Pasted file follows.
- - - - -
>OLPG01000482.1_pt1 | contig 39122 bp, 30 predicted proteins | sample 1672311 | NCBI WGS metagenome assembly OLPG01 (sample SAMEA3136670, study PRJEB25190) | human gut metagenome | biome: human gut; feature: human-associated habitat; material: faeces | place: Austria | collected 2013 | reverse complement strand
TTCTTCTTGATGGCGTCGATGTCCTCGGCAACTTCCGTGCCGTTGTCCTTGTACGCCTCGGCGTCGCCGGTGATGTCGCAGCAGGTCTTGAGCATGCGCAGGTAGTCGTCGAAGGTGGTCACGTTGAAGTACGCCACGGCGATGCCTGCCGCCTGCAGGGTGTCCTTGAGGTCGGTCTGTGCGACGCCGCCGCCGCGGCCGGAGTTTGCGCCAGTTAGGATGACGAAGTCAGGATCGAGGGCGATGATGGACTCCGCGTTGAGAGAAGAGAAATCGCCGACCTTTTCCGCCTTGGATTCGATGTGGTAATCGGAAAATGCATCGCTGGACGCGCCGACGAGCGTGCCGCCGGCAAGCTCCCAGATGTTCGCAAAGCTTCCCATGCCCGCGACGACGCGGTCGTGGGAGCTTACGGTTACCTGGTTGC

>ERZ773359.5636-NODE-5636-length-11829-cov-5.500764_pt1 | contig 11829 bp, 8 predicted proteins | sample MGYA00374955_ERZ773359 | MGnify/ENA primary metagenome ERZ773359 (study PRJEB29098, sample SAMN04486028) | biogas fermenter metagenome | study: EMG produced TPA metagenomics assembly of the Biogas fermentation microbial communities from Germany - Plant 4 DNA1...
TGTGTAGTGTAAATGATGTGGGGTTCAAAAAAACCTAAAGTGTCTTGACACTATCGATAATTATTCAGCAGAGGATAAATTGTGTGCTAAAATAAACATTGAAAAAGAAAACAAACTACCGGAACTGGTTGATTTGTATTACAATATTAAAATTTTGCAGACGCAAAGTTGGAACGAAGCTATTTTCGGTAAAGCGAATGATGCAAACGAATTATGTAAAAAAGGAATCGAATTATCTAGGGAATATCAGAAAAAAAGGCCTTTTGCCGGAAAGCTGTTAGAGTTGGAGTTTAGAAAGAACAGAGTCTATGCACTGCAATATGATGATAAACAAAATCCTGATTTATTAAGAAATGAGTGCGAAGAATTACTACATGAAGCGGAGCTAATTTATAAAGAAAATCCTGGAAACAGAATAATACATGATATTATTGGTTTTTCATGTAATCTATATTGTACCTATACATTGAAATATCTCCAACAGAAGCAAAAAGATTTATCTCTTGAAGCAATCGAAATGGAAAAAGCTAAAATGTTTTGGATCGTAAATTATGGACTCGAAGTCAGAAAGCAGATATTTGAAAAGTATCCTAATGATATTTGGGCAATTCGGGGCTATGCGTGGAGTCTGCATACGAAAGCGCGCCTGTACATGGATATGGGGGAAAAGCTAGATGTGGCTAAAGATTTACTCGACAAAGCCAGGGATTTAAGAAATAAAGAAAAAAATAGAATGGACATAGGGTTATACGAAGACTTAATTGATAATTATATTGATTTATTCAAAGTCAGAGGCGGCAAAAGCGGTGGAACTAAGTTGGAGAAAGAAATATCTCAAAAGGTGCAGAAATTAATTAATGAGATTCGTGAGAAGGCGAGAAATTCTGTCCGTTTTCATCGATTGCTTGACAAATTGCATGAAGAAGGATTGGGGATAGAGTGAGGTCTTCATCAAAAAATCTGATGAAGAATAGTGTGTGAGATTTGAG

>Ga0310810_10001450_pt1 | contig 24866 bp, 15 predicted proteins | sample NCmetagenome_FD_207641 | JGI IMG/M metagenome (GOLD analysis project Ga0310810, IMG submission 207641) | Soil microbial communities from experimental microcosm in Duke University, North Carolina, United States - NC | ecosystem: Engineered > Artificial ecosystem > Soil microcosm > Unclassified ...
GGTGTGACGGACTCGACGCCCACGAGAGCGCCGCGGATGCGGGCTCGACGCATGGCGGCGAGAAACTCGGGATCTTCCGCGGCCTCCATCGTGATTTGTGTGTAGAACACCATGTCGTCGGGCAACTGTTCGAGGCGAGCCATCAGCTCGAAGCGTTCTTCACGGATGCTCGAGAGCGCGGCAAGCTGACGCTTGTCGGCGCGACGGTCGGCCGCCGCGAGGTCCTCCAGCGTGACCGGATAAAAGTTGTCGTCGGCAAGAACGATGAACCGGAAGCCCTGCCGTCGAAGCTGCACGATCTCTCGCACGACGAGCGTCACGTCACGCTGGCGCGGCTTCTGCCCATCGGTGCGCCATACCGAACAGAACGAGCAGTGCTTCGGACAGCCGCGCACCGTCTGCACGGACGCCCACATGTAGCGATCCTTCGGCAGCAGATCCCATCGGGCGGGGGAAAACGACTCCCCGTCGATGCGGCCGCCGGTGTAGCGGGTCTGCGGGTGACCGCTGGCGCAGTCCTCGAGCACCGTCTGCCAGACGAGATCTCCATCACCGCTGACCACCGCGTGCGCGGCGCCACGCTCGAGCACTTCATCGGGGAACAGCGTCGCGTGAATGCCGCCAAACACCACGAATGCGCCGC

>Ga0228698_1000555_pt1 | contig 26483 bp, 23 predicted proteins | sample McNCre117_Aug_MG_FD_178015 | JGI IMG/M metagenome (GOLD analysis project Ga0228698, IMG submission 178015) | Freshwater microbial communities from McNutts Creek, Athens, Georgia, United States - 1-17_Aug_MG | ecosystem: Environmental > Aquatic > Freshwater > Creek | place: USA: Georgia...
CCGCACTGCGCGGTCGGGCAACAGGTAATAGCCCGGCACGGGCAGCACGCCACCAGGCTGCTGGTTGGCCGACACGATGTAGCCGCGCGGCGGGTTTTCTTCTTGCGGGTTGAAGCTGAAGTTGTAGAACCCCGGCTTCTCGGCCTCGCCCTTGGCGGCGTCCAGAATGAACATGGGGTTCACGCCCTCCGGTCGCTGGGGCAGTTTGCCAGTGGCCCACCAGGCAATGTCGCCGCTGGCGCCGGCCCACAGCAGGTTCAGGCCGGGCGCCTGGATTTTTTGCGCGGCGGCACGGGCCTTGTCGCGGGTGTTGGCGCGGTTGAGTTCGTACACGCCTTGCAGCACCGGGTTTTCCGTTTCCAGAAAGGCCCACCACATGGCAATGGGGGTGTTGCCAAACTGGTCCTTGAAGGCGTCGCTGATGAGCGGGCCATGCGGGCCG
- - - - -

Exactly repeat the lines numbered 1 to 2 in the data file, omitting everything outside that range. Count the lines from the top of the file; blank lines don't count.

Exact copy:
>OLPG01000482.1_pt1 | contig 39122 bp, 30 predicted proteins | sample 1672311 | NCBI WGS metagenome assembly OLPG01 (sample SAMEA3136670, study PRJEB25190) | human gut metagenome | biome: human gut; feature: human-associated habitat; material: faeces | place: Austria | collected 2013 | reverse complement strand
TTCTTCTTGATGGCGTCGATGTCCTCGGCAACTTCCGTGCCGTTGTCCTTGTACGCCTCGGCGTCGCCGGTGATGTCGCAGCAGGTCTTGAGCATGCGCAGGTAGTCGTCGAAGGTGGTCACGTTGAAGTACGCCACGGCGATGCCTGCCGCCTGCAGGGTGTCCTTGAGGTCGGTCTGTGCGACGCCGCCGCCGCGGCCGGAGTTTGCGCCAGTTAGGATGACGAAGTCAGGATCGAGGGCGATGATGGACTCCGCGTTGAGAGAAGAGAAATCGCCGACCTTTTCCGCCTTGGATTCGATGTGGTAATCGGAAAATGCATCGCTGGACGCGCCGACGAGCGTGCCGCCGGCAAGCTCCCAGATGTTCGCAAAGCTTCCCATGCCCGCGACGACGCGGTCGTGGGAGCTTACGGTTACCTGGTTGC